But, at least, he did.  And how he did so is worth reading about.


Friday, June 18, 2010

Isolation of Cuba hardliners

Via The Havana Note: if you want a sense of how hardliners in Miami are increasingly isolating themselves, then check out their response to a letter from Cuban dissidents.  That letter, signed by such prominent opposition leaders as Yoani Sánchez, supports the right of Americans to travel to Cuba.

This prompted one Miami talk show host to actually call one Cuban dissident currently on hunger strike on the air to harangue him, telling him that he did not understand what he was doing.

This is an excellent opportunity for a policy shift, as this type of incidence demonstrates that there is support for it even amongst those within Cuba who oppose the Castro regime.  The logic of either ignoring them or telling them they're wrong entirely escapes me.


Thursday, June 17, 2010

Immigration: WWRD?

Peter Robinson, a former speech writer for Ronald Reagan, asks "What Would Reagan Do?" on immigration in the Wall Street Journal.  This is a silly question, because we already know what Reagan did, namely push for and sign the Immigration Reform and Control Act in 1986, then announce the problem was solved.  The amnesty part of the bill made good sense, and he deserves credit for that.  Yet he also supported provisions that let businesses off the hook and thereby created a massive black market for fraudulent documents.  The net effect of IRCA was just to punt and let future administrations try to deal with the issue.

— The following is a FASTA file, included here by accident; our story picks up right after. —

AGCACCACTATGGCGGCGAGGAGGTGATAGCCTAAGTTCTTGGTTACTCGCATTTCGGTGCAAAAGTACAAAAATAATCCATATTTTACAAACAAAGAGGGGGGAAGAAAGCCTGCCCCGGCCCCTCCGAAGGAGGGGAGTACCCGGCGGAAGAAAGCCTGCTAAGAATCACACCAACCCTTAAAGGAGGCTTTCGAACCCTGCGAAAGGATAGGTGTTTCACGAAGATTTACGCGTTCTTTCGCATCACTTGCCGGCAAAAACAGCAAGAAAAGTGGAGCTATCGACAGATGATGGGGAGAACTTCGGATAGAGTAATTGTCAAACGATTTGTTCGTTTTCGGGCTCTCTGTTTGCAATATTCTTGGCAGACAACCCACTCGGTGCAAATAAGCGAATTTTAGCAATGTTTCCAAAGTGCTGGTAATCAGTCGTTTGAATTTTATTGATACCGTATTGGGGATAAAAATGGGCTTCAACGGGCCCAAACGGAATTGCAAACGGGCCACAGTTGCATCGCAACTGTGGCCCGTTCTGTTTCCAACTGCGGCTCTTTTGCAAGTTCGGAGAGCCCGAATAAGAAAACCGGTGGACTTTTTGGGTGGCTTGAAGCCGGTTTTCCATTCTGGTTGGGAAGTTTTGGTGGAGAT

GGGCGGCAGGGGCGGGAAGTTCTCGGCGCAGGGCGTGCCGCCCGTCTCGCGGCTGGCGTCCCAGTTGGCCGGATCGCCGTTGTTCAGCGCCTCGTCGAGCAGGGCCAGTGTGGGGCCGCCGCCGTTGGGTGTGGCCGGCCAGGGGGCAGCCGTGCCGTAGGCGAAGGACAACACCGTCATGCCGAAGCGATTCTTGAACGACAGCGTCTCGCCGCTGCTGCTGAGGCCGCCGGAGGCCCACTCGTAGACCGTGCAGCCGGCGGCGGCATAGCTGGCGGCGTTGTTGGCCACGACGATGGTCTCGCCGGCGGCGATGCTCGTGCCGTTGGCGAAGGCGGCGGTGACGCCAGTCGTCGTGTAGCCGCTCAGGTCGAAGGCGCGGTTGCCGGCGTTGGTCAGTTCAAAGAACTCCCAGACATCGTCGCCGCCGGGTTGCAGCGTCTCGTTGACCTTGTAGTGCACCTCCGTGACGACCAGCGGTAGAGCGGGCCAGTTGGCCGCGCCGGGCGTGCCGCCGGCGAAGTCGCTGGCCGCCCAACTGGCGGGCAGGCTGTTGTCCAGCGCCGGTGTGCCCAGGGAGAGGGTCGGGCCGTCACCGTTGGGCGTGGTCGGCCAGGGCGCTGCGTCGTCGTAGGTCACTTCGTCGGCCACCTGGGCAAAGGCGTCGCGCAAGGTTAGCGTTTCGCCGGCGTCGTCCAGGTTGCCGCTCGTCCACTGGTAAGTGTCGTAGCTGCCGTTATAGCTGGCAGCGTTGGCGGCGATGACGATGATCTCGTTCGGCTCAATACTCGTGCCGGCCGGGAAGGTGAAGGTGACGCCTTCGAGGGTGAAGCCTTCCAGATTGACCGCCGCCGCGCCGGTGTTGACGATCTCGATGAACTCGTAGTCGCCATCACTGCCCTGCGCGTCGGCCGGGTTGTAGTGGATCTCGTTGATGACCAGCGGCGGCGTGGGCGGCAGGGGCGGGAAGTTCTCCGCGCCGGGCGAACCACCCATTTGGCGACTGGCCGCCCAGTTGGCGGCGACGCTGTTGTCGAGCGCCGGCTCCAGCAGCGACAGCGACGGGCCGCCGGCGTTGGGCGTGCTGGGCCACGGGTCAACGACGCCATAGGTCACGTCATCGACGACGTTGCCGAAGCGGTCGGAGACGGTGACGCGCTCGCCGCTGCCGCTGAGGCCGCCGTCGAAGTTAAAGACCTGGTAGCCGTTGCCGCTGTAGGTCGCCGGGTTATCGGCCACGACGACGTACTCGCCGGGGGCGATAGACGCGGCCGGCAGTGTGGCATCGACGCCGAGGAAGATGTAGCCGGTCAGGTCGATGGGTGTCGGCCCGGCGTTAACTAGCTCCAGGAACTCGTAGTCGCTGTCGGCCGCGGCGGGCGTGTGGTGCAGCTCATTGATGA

Most of the article is pretty vapid.  Reagan loved people and would done good things.  Nonetheless, it is a reminder to those who consistently invoke Reagan that he was a strong advocate of immigration reform.


Wednesday, June 16, 2010

Elections and horse races in Latin America

There has been a lot of talk in the political science corner of the blogosphere about how the media wants to portray elections as horse races, whereas political scientists show how short term swings matter little to the ultimate outcome--see The Monkey Cage, Christopher Beam, Daniel Drezner, Matthew Yglesias).

This is also relevant for Latin America.  Check out Andres Oppenheimer's really bad article on how the World Cup will affect presidential elections in Colombia, Brazil, Argentina, and Mexico.  


Tuesday, June 15, 2010

More on why Bush was unpopular in Latin America